Campus & Community

International activists honored at Kennedy School:

3 min read

Four helped poorest citizens of developing regions gain empowerment and self-sufficiency

Four activists who helped the poorest citizens of Africa, India, and other developing regions gain empowerment and self-sufficiency were given the 2003 International Activist Award Monday (April 14) at Harvard’s John F. Kennedy School of Government.

The award, sponsored by the Gleitsman Foundation, recognizes activist achievements outside the United States. Recipients share a $100,000 prize and receive a sculpture designed by Maya Lin, the creator of the Vietnam War Memorial in Washington, D.C.

Previous recipients include then-African National Congress President Nelson Mandela who won the Nobel Peace Prize in 1993, Chinese democracy advocate Wei Jingsheng, and Nobel Peace Prize laureate José Ramos-Horta, who won the award in 1996 for his work toward peace in East Timor.

“With nearly half the people in the world forced to live on less than $2 per day, poverty has become the pre-eminent moral and humanitarian challenge of our age,” said Gleitsman Foundation President and founder Alan L. Gleitsman. “We must recognize that we should not and cannot leave half the world behind as we seek a better future for ourselves. We are proud to recognize the grassroots efforts of our honorees and hope their work will inspire others to follow in their path.”

The International Activist Award is presented in alternating years with the Citizen Activist Award. This year’s award ceremony was hosted by David Gergen, director of the Kennedy School’s Center for Public Leadership, and took place in the Kennedy School’s Malkin Penthouse.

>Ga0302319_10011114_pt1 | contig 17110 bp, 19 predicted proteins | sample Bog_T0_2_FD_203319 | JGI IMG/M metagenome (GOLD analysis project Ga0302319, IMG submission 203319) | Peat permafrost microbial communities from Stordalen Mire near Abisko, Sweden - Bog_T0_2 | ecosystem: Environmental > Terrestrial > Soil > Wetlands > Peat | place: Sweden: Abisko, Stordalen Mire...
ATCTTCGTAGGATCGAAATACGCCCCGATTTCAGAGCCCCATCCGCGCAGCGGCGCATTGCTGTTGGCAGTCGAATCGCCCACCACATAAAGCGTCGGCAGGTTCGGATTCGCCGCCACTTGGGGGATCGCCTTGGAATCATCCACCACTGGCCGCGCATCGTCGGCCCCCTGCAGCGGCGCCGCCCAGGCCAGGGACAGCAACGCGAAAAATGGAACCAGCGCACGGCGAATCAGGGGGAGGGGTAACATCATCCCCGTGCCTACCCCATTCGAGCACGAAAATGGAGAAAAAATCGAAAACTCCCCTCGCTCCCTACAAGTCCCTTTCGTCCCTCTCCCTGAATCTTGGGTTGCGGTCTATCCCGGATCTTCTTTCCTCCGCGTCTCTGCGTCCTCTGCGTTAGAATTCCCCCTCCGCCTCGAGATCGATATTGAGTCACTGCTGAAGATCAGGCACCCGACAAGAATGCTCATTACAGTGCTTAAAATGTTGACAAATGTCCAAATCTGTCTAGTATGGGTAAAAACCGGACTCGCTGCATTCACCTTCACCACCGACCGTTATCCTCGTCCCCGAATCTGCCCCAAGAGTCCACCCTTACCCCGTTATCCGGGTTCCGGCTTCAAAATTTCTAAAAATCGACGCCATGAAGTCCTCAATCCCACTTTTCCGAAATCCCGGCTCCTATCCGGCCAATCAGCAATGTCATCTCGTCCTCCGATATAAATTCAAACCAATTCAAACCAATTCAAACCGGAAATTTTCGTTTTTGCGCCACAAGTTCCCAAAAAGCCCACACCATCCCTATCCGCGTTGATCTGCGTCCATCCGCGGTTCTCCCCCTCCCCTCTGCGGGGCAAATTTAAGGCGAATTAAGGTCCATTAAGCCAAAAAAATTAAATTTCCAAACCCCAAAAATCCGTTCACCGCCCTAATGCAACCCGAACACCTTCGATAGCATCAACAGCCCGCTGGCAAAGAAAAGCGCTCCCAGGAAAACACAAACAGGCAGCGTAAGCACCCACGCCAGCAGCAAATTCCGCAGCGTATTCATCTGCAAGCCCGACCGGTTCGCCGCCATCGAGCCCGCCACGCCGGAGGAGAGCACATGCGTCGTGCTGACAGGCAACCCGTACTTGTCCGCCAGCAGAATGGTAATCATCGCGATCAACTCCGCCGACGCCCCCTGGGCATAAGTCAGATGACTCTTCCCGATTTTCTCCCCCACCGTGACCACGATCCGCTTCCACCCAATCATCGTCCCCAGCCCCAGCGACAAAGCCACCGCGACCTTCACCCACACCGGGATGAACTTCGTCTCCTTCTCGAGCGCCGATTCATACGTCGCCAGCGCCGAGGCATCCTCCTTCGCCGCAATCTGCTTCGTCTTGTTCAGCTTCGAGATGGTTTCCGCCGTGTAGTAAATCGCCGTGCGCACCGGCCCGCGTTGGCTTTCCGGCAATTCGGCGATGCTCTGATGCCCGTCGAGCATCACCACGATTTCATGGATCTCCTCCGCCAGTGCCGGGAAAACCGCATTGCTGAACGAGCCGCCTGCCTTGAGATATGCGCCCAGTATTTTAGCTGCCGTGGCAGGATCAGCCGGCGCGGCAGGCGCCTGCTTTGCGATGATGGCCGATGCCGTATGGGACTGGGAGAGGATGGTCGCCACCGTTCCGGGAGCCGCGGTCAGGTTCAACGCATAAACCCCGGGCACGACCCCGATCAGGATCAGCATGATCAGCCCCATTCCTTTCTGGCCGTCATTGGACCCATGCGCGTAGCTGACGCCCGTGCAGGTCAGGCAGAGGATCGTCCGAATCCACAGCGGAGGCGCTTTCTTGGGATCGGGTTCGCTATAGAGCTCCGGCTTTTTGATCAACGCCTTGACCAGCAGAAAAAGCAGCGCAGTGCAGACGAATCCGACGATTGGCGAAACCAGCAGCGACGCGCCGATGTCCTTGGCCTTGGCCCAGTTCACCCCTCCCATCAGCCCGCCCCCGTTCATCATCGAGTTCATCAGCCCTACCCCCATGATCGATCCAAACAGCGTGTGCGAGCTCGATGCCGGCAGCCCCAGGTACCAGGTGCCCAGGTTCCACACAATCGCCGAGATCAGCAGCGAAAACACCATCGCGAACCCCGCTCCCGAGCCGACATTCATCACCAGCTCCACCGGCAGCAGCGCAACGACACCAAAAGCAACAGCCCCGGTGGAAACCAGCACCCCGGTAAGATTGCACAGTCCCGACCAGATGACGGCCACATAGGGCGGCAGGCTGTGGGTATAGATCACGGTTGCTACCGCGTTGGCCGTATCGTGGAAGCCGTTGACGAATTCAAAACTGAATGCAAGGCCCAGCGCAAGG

The 2003 International Activist Award winners are:

Fazle Abed is founder of Bangladesh Rural Advancement Committee (BRAC), one of the world’s largest nongovernmental organizations. Since its founding, BRAC has fought poverty, disease, child mortality, and illiteracy by empowering Bangladesh’s rural poor. BRAC has helped 3.8 million women establish 100,000 village organizations, it has reached 10 million people with its health programs, and has disbursed well over $1 billion in loans through a groundbreaking microcredit program.

Jaya Arunachalam is founder and president of Working Women’s Forum (WWF). WWF reaches over 700,000 women who are the most destitute residents of three southern Indian states. Founded in 1978, WWF is a social organization dedicated to developing the potential of women and relieving poverty, hunger, and indebtedness. Arunachalam is currently developing a new network among women from developed and developing nations called the GROOTS (Grassroots Organizations Operating Together in Sisterhood) network.

Roman Imboden, creator of the Multifunctional Platform (MP), is a visionary who has married tradition with modernity in one of the poorest parts of the world. His multifunctional platform grew out of work in Burkina Faso and Niger, and helps lighten women’s workload, raises literacy levels, and creates income for thousands of Africa’s poor.

Roy Prosterman is the founder of the Rural Development Institute (RDI), whose peaceful approach to land reform has been effectively applied in 37 developing countries worldwide. RDI has helped more than 120 million farm families gain ownership or similar rights to the land they till. His work has also brought Prosterman, a graduate of Harvard Law School, two Nobel Peace Prize nominations.